Could the Seattle Mariners Be Cursed?

Pete TreperinasCorrespondent IMay 24, 2010

SEATTLE - MAY 23:  Ken Griffey Jr. #24 of the Seattle Mariners flies out in the ninth inning against the San Diego Padres at Safeco Field on May 23, 2010 in Seattle, Washington. The Padres defeated the Mariners 8-1. (Photo by Otto Greule Jr/Getty Images)
Otto Greule Jr/Getty Images

As the season continues to slip into nothingness for the Seattle Mariners, the fans are left to ponder what has become of their team.

Honestly, what gives?

The 2010 season had promise. General manager Jack Zduriencik made moves to acquire some big names like Chone Figgins, while dumping wasted cap space in trades such as the one that sent Carlos Silva to the Cubs for Milton Bradley.

Aside from all the offseason moves, the M's actually had a decent 2009 season. Rookie manager Don Wakamatsu impressed a lot of people, and no one doubted that 2010 would have Seattle improving on their 85 wins from last year. 

A clubhouse nap, some emotional problems, and the lack of an offense have all contributed to the Mariners yet again falling considerably short of the season's expectations.

At 16-28 and 8.5 games back in the AL West, the season looks lost. While things continue to spiral downward for the M's, a disturbing trend caught my attention.

The Mariners as a franchise have a tendency of signing players who appear to have promise, but then when they show up in Seattle, their production drops. For examples, see Rich Aurilia, Randy Winn, Jeff Weaver, Jeff Cirillo, Erik Bedard, Figgins (though it could be a little early to tell)—oh, and Carlos Silva.

Silva went 5-18 in two pathetic seasons with Seattle while making $44 million. Magically, he leaves Seattle and starts this season off at 6-0 in Chicago.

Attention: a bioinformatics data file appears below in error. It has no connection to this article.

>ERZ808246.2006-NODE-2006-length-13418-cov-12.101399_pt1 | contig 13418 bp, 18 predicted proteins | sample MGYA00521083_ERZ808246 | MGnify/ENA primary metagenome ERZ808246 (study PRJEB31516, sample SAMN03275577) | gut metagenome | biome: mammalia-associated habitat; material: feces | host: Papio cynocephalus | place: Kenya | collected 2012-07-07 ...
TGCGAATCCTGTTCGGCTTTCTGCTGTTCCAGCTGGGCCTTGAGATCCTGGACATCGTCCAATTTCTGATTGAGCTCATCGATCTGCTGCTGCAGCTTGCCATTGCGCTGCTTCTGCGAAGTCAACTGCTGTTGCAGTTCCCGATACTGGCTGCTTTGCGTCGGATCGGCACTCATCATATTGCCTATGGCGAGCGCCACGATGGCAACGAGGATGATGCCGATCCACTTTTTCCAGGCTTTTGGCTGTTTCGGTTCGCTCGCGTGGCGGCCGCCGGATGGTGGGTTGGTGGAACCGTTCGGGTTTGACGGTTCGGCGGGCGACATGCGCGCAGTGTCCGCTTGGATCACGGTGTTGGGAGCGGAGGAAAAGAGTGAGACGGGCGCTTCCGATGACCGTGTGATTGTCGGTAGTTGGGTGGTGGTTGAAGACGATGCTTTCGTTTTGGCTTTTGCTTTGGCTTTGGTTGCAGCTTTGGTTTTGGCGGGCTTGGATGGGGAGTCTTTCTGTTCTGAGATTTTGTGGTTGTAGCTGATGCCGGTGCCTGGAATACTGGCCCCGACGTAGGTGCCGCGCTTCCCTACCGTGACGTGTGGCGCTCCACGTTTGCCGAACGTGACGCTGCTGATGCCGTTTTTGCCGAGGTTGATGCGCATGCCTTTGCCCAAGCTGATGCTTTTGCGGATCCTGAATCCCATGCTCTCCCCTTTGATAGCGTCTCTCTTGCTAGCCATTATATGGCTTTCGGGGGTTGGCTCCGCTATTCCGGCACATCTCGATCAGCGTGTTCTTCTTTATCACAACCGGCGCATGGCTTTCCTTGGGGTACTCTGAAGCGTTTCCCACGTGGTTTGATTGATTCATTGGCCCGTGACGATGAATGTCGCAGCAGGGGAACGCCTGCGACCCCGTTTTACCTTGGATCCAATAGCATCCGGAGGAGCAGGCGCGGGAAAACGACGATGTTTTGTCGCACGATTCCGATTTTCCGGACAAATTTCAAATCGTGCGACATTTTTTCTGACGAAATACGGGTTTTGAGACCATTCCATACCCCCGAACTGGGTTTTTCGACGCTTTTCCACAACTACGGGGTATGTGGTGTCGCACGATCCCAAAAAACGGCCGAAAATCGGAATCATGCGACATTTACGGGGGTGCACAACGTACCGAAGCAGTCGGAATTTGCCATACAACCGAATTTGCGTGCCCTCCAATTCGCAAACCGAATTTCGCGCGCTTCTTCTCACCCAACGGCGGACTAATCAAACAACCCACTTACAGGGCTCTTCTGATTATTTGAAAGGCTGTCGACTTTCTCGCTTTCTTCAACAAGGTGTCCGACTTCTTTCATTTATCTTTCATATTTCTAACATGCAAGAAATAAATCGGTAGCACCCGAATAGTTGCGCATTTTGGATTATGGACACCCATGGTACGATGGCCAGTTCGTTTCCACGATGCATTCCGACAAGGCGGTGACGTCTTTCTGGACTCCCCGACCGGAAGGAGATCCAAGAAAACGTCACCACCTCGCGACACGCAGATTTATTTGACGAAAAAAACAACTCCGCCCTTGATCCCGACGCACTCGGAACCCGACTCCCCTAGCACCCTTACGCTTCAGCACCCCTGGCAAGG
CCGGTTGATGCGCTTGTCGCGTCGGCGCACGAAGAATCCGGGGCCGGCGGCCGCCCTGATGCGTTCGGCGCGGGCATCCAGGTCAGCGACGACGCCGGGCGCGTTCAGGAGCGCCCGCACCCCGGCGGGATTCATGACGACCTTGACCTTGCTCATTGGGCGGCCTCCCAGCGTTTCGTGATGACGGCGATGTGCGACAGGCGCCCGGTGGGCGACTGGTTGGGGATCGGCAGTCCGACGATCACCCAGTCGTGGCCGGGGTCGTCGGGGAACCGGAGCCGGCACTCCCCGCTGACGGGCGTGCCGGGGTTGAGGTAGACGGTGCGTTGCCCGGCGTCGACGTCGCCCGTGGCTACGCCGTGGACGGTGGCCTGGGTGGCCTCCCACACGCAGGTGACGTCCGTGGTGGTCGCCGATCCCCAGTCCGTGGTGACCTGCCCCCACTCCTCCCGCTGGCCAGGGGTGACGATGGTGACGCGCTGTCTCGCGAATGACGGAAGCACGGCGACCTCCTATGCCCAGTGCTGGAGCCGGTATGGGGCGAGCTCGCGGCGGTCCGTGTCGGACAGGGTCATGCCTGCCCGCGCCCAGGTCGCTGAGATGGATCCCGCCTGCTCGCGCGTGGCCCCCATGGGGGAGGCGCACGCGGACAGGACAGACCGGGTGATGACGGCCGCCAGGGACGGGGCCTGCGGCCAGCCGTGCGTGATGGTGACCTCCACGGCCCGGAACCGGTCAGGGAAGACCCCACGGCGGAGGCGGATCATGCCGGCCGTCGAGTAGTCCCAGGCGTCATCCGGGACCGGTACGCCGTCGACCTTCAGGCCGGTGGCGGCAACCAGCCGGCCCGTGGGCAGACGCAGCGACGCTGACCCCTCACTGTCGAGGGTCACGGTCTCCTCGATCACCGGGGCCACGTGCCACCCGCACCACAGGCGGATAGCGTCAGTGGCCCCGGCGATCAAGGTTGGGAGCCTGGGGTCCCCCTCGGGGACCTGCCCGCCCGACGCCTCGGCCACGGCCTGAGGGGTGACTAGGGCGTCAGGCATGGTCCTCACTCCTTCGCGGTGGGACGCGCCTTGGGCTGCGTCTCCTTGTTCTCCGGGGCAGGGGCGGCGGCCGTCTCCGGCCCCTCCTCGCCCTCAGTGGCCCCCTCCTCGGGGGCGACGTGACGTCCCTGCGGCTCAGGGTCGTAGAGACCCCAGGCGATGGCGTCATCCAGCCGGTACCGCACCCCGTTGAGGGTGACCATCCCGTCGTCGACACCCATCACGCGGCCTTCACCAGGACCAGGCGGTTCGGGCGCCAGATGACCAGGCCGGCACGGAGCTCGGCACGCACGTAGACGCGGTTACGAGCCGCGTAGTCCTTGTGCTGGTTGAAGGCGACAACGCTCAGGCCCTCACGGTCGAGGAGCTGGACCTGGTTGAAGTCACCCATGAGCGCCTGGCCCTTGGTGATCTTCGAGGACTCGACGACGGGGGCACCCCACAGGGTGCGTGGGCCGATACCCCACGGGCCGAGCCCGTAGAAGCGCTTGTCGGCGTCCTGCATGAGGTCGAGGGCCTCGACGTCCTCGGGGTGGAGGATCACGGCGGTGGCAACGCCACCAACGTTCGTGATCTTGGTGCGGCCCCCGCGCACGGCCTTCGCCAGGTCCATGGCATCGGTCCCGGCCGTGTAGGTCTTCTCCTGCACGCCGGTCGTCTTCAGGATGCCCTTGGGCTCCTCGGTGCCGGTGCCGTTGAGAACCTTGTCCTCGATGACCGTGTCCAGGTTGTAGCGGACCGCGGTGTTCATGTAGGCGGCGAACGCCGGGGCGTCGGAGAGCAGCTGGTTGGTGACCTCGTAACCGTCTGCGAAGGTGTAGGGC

Then there's Adrian Beltre. Longtime Mariner, a pretty consistent bat and a good glove, but he never quite lived up to what Seattle had hoped for. He never batted over .276 in five seasons in Seattle, but throw him into Boston's lineup and he's batting .325.

This season's example thus far has been Figgins, who batted .300 for the Angels last year and had a handful of good years there. So far for Seattle, he's done nothing but add a .200 batting average and a measly 13 RBI to one of the worst offenses in MLB

All of these guys clearly have potential, because they showed it either before or after their time in Seattle. But there's just something about the Emerald City that can lead to cellar-dwelling and bad individual stats.

But what is it about Seattle? It sure isn't their beauty of a stadium, which is regarded as one of the best in baseball. Can't be the weather, because even with all the rain, Safeco Field has a retractable roof. 

Perhaps Seattle is under a curse of some sorts. Now, I know the Mariners aren't as rich in tradition as the Cubs and Red Sox, who many believe have had curses. That being said, the M's did win 116 games back in '01, yet failed to make the team's first World Series. 

Since 2001, Seattle hasn't made the playoffs, and they've gone through five managers. Who's to say the managers are exempt from this curse also? 

When Bob Melvin replaced Lou Piniella, he made it two years but then was fired after only winning 63 games in 2004. After this, he found success with Arizona and took them to an NLCS in 2007, winning the NL Manager of the Year. 

Former Mariners manager Jim Riggleman is now in Washington and has the Nationals looking pretty decent. Once he gets Stephen Strasburg into the bigs, expect Riggleman to get a lot of praise. 

But none of this love and success has occurred in Seattle, and it likely won't this season. 

Whether it's actually a curse, maybe The Curse of 116 if you will, or simply just flat-out bad luck, you can't say the M's haven't given just as much effort as any other ball club to put a playoff-caliber team on the field. 

A curse? Perhaps. If anything, I'll settle for calling it flat-out bad luck.

But just a heads-up, Seattle fans: You can expect a Cy Young from Cliff Lee elsewhere in 2011.